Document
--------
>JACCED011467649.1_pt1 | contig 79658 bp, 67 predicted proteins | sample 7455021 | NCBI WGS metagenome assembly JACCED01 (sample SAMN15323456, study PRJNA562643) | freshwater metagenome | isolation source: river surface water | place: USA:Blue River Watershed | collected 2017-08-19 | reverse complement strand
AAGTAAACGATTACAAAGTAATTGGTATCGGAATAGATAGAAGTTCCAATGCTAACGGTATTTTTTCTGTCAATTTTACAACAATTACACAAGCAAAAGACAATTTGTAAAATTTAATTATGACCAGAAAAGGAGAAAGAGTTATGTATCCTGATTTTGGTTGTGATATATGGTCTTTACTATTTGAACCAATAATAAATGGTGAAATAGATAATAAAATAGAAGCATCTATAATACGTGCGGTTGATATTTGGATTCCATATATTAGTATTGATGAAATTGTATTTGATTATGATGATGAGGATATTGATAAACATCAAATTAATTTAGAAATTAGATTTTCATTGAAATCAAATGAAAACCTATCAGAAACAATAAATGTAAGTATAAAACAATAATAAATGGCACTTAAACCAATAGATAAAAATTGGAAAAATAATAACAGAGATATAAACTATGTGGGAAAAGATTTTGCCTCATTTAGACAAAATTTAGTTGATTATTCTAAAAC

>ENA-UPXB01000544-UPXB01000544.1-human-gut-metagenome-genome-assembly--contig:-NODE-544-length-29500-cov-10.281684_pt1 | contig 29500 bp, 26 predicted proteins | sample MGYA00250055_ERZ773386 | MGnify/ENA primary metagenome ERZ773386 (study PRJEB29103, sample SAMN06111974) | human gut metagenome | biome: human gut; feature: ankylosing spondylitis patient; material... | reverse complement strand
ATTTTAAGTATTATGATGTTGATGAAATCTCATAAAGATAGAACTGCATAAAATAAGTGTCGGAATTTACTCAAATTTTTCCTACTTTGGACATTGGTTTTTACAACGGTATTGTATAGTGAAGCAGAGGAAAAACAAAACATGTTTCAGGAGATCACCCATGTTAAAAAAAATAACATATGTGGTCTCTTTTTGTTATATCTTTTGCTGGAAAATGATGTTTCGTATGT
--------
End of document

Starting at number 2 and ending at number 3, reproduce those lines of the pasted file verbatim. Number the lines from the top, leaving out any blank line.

AAGTAAACGATTACAAAGTAATTGGTATCGGAATAGATAGAAGTTCCAATGCTAACGGTATTTTTTCTGTCAATTTTACAACAATTACACAAGCAAAAGACAATTTGTAAAATTTAATTATGACCAGAAAAGGAGAAAGAGTTATGTATCCTGATTTTGGTTGTGATATATGGTCTTTACTATTTGAACCAATAATAAATGGTGAAATAGATAATAAAATAGAAGCATCTATAATACGTGCGGTTGATATTTGGATTCCATATATTAGTATTGATGAAATTGTATTTGATTATGATGATGAGGATATTGATAAACATCAAATTAATTTAGAAATTAGATTTTCATTGAAATCAAATGAAAACCTATCAGAAACAATAAATGTAAGTATAAAACAATAATAAATGGCACTTAAACCAATAGATAAAAATTGGAAAAATAATAACAGAGATATAAACTATGTGGGAAAAGATTTTGCCTCATTTAGACAAAATTTAGTTGATTATTCTAAAAC

>ENA-UPXB01000544-UPXB01000544.1-human-gut-metagenome-genome-assembly--contig:-NODE-544-length-29500-cov-10.281684_pt1 | contig 29500 bp, 26 predicted proteins | sample MGYA00250055_ERZ773386 | MGnify/ENA primary metagenome ERZ773386 (study PRJEB29103, sample SAMN06111974) | human gut metagenome | biome: human gut; feature: ankylosing spondylitis patient; material... | reverse complement strand